Been playing with a tool released by Facebook called xhprof, http://mirror.facebook.net/facebook/xhprof/doc.html , which is a
very nice tool for figuring out what exactly is going on in your PHP code.
Meanwhile I used Doxygen a lot, its great for finding out how spread out calls are to individual libraries, has great call graphs, and if setup correctly can draw out the entire hierarchy of even the most complicated of projects.
What I’d like to do is create something that uses xhprof with documentation logic similar to doxygen, to make dynamically generated documentation that not only shows you how a class is defined, but how it’s defined, what depends on it, and what does it depend on.
I was thinking of something that was intelligent in the ways of MVC frameworks, recording a list of all urls called into a framework and then displaying them as a list broken down by URL components.
A simple example might be a MVC project with one controller called user
User has a standard CRUDE outline so the url’s might be
So the first screen would be:
User – 5 sub points
The sub points part would be a anchor leading to a digest page listing # of recorded profiles to /user/ then maybe a digest of slowest call with the subcompontent ( say save ) to fastest ( delete ), highest / lowest memory consumption, a link to files common to this URI, and then links to progress further down the URL chain.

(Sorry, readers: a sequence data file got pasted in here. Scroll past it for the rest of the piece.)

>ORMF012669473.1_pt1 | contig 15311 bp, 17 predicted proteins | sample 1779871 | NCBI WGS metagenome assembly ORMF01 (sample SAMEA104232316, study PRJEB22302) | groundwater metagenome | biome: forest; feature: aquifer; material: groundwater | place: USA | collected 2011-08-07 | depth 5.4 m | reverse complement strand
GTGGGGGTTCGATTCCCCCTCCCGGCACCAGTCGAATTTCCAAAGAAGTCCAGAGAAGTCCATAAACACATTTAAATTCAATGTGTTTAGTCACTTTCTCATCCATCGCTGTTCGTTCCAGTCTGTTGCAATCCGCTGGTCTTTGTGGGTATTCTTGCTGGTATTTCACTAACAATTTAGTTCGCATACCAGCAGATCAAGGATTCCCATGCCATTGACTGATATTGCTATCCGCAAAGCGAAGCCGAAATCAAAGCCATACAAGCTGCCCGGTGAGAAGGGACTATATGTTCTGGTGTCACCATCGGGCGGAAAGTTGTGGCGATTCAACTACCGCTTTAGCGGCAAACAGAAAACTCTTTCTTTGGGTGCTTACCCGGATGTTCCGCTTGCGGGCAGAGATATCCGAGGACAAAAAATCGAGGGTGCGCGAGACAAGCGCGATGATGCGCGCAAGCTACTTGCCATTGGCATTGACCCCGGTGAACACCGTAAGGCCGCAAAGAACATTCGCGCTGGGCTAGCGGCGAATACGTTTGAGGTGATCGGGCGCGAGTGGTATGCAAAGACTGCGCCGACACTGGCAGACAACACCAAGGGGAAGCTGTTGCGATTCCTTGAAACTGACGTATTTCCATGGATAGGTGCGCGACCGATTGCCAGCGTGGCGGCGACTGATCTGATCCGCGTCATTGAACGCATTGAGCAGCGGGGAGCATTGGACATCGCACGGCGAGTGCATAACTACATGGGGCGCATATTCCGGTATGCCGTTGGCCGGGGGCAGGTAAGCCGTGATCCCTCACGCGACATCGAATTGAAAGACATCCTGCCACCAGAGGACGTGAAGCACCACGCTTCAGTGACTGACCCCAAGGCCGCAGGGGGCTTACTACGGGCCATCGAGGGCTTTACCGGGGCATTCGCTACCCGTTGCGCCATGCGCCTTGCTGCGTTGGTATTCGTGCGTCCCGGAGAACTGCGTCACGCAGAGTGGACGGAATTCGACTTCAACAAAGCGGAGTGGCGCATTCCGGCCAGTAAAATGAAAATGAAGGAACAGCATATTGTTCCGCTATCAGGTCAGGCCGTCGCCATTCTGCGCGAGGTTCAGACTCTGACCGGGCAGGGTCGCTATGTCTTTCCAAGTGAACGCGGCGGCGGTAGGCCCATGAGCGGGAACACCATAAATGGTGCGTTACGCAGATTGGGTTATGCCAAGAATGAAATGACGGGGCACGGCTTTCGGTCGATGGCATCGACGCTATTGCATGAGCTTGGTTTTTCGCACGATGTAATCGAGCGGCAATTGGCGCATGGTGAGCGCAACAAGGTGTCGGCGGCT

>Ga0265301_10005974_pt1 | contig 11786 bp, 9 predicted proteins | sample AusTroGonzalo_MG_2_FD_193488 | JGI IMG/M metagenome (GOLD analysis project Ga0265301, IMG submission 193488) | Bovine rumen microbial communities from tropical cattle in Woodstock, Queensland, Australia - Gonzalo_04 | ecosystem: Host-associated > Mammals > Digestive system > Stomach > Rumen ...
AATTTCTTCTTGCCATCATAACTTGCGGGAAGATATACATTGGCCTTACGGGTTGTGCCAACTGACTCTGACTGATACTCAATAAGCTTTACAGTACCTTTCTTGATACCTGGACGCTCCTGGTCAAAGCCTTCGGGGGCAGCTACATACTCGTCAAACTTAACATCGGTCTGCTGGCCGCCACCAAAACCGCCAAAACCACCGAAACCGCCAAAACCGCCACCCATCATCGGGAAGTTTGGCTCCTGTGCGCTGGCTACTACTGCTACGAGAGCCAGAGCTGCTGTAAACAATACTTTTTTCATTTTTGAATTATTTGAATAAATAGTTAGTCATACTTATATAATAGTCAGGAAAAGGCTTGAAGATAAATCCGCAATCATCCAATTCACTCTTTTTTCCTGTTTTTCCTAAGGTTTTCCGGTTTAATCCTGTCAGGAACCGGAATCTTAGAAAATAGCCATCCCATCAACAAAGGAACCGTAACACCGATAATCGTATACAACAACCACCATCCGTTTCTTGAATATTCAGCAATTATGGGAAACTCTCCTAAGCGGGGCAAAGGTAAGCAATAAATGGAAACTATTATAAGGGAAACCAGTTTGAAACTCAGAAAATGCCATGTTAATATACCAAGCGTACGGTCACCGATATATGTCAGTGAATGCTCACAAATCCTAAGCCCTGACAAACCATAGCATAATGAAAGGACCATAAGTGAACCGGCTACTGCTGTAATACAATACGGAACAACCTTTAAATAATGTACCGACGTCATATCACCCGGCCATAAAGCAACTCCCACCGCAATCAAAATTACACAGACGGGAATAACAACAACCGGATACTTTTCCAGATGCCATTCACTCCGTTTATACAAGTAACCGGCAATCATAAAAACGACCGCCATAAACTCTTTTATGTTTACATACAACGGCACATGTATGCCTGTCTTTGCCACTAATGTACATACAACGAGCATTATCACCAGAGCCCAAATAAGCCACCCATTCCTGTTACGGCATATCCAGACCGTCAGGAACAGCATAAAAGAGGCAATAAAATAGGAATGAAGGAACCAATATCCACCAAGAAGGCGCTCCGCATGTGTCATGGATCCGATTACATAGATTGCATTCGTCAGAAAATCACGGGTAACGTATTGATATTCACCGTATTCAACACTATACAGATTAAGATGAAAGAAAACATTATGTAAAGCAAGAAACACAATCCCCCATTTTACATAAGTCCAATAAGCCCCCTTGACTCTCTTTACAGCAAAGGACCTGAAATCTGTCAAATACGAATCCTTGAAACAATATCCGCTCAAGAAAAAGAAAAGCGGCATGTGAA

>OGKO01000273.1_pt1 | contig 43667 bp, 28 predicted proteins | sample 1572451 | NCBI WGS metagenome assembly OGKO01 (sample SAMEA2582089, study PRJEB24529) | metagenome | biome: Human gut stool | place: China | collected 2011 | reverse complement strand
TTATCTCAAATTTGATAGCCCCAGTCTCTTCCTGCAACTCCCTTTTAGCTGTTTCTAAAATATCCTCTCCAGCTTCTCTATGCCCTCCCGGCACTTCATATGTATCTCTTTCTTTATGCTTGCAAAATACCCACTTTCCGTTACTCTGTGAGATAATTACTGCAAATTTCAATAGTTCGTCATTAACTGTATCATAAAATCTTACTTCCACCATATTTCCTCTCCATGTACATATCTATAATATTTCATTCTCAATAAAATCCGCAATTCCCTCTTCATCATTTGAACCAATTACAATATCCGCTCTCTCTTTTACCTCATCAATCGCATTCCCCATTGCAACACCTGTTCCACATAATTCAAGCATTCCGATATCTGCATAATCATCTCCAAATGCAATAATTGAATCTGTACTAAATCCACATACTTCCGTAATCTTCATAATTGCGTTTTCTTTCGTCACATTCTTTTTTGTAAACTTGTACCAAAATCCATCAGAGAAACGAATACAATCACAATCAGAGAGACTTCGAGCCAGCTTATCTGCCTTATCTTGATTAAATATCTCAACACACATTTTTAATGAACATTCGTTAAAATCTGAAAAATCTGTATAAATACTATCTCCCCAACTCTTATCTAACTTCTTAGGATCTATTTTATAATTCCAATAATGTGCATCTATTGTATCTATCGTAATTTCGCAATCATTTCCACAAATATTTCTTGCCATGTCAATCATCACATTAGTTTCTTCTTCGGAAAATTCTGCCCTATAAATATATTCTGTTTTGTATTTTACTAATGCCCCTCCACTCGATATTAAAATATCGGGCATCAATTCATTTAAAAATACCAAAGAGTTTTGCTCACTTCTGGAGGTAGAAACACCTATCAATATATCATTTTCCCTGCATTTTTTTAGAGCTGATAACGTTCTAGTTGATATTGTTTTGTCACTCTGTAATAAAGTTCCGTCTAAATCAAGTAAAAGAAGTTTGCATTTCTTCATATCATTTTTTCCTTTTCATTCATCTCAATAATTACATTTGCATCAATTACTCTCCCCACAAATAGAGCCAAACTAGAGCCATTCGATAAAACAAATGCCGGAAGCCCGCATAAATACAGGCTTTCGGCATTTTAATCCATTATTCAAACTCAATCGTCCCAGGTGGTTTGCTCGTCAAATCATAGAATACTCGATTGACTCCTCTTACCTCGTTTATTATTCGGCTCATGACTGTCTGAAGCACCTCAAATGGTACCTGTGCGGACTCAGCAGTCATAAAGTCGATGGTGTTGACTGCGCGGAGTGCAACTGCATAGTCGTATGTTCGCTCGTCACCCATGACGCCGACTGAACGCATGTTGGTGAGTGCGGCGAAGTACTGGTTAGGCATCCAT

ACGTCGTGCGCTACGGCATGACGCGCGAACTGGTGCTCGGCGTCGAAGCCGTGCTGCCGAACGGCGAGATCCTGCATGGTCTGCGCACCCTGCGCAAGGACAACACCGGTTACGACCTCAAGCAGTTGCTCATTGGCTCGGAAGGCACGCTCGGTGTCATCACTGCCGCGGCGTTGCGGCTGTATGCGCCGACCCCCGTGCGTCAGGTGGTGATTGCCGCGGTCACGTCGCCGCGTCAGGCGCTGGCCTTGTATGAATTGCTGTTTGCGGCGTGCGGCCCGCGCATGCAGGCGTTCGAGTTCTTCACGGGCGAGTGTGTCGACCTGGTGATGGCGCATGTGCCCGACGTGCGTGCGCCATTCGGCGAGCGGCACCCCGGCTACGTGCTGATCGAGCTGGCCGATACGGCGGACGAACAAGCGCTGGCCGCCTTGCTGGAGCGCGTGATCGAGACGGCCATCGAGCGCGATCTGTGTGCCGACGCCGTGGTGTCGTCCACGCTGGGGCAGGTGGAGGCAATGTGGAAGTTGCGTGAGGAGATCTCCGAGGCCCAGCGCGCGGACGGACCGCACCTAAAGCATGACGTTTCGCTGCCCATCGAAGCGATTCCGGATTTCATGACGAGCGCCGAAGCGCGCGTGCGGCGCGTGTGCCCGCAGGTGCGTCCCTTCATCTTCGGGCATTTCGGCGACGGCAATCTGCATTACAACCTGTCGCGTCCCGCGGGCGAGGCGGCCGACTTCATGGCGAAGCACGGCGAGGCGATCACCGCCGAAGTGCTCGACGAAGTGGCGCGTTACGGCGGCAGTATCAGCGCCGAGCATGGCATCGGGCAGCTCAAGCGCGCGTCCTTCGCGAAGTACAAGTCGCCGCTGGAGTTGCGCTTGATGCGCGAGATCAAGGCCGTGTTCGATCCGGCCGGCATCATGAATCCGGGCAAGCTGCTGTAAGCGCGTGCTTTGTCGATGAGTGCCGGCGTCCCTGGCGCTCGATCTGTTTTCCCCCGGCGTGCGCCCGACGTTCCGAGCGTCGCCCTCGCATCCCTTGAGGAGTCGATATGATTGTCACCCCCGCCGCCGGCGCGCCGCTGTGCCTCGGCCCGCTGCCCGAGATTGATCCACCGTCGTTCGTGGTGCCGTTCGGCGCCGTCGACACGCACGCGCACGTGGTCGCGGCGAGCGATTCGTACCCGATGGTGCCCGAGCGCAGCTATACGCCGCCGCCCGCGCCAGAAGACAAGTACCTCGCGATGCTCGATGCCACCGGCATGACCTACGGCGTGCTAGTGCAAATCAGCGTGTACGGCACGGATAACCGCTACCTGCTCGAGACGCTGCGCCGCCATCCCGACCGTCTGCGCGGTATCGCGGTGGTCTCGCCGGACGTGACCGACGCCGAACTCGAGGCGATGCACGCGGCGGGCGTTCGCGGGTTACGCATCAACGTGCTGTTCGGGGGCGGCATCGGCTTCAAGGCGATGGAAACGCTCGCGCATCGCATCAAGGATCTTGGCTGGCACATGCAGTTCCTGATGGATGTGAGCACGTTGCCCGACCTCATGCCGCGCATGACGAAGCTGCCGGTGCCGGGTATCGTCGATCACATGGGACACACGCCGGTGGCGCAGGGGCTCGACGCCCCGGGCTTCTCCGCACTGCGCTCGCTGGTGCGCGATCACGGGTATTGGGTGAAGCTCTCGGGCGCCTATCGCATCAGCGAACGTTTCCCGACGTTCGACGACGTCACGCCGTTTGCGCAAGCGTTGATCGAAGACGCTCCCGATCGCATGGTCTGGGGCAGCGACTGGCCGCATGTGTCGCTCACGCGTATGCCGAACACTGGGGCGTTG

Clicking on list would lead to /usr/list – again showing the above, but now specific to this URL. At this point there shouldn’t be anymore child components in the URL ( GET arguments are automatically stripped OFF ) so an additional feature would be to click a link to show a visual graph similar to what stock xhprof UI provides.
The fun part would be when you clicked on one of the listed files. Immediately this would bring up a page similar to a doxygen product, but it would have some additional information:
# of dependant URLS that executed this file
# of classes, functions, and methods used in this file by this url path ( /user/list )
fastest and slowest execution speeds plus memory consumption percentage for /user/list.
Clicking on a class, method, or function would cause it to again drill down and show stats JUST for the specified scope.
Considering its taken me 3 months to get PyProxy to stable useful Alpha, this project is probably going to take me a year or more… but it should be fun.